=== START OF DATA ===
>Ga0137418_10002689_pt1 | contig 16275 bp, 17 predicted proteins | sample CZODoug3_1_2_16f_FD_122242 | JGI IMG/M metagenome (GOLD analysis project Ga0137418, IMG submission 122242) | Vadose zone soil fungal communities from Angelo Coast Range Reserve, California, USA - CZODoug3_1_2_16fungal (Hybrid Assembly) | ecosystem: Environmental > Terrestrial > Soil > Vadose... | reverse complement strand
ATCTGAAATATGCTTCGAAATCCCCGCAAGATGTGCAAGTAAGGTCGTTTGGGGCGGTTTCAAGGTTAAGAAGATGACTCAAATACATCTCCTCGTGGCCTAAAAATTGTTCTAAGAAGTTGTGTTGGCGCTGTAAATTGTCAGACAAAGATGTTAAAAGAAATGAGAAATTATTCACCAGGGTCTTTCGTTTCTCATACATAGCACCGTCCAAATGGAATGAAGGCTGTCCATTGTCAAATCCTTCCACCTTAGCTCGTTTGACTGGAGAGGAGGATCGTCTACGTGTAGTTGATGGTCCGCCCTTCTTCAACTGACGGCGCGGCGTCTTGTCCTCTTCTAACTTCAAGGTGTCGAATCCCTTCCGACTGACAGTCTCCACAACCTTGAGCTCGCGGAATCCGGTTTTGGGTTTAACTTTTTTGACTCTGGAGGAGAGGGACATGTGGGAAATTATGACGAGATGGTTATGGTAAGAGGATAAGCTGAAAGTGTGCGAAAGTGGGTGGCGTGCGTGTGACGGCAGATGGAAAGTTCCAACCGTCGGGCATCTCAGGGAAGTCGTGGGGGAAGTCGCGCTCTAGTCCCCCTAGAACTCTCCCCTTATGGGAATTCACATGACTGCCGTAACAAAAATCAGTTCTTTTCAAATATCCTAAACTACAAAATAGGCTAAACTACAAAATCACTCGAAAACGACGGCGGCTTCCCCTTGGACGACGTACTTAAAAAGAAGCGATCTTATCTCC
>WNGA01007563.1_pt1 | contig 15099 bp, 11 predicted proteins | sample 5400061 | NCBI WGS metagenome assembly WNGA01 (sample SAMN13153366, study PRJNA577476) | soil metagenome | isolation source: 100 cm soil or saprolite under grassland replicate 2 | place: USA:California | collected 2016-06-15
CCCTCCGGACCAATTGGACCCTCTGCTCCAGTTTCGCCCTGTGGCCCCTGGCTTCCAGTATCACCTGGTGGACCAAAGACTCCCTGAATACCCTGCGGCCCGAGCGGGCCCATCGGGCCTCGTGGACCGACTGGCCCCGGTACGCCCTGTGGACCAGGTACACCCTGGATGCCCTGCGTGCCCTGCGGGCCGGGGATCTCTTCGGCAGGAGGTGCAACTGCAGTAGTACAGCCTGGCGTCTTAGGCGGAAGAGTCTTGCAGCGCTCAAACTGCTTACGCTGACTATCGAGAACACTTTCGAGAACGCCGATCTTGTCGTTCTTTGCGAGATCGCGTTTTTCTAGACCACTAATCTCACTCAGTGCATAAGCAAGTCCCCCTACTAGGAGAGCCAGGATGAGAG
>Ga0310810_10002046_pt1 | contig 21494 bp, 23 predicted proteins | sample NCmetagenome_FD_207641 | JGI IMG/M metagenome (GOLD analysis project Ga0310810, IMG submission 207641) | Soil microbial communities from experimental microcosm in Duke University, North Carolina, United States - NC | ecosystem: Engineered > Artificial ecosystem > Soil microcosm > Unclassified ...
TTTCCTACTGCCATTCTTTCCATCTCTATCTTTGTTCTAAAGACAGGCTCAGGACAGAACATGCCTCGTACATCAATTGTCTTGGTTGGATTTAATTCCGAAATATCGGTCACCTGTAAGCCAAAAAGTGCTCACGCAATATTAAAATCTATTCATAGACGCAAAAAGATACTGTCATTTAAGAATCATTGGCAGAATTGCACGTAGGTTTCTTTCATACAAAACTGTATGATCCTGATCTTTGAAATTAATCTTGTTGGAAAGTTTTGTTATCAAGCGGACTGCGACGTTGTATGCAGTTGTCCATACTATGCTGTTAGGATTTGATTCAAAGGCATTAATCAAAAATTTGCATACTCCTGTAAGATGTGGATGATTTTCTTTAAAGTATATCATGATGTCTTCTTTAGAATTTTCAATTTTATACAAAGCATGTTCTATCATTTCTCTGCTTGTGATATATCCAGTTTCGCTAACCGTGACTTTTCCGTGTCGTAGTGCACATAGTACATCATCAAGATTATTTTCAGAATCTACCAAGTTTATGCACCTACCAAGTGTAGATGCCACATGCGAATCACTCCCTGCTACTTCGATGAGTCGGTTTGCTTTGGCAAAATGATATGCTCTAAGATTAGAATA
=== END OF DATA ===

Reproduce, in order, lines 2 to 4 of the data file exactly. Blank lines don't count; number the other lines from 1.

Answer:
ATCTGAAATATGCTTCGAAATCCCCGCAAGATGTGCAAGTAAGGTCGTTTGGGGCGGTTTCAAGGTTAAGAAGATGACTCAAATACATCTCCTCGTGGCCTAAAAATTGTTCTAAGAAGTTGTGTTGGCGCTGTAAATTGTCAGACAAAGATGTTAAAAGAAATGAGAAATTATTCACCAGGGTCTTTCGTTTCTCATACATAGCACCGTCCAAATGGAATGAAGGCTGTCCATTGTCAAATCCTTCCACCTTAGCTCGTTTGACTGGAGAGGAGGATCGTCTACGTGTAGTTGATGGTCCGCCCTTCTTCAACTGACGGCGCGGCGTCTTGTCCTCTTCTAACTTCAAGGTGTCGAATCCCTTCCGACTGACAGTCTCCACAACCTTGAGCTCGCGGAATCCGGTTTTGGGTTTAACTTTTTTGACTCTGGAGGAGAGGGACATGTGGGAAATTATGACGAGATGGTTATGGTAAGAGGATAAGCTGAAAGTGTGCGAAAGTGGGTGGCGTGCGTGTGACGGCAGATGGAAAGTTCCAACCGTCGGGCATCTCAGGGAAGTCGTGGGGGAAGTCGCGCTCTAGTCCCCCTAGAACTCTCCCCTTATGGGAATTCACATGACTGCCGTAACAAAAATCAGTTCTTTTCAAATATCCTAAACTACAAAATAGGCTAAACTACAAAATCACTCGAAAACGACGGCGGCTTCCCCTTGGACGACGTACTTAAAAAGAAGCGATCTTATCTCC
>WNGA01007563.1_pt1 | contig 15099 bp, 11 predicted proteins | sample 5400061 | NCBI WGS metagenome assembly WNGA01 (sample SAMN13153366, study PRJNA577476) | soil metagenome | isolation source: 100 cm soil or saprolite under grassland replicate 2 | place: USA:California | collected 2016-06-15
CCCTCCGGACCAATTGGACCCTCTGCTCCAGTTTCGCCCTGTGGCCCCTGGCTTCCAGTATCACCTGGTGGACCAAAGACTCCCTGAATACCCTGCGGCCCGAGCGGGCCCATCGGGCCTCGTGGACCGACTGGCCCCGGTACGCCCTGTGGACCAGGTACACCCTGGATGCCCTGCGTGCCCTGCGGGCCGGGGATCTCTTCGGCAGGAGGTGCAACTGCAGTAGTACAGCCTGGCGTCTTAGGCGGAAGAGTCTTGCAGCGCTCAAACTGCTTACGCTGACTATCGAGAACACTTTCGAGAACGCCGATCTTGTCGTTCTTTGCGAGATCGCGTTTTTCTAGACCACTAATCTCACTCAGTGCATAAGCAAGTCCCCCTACTAGGAGAGCCAGGATGAGAG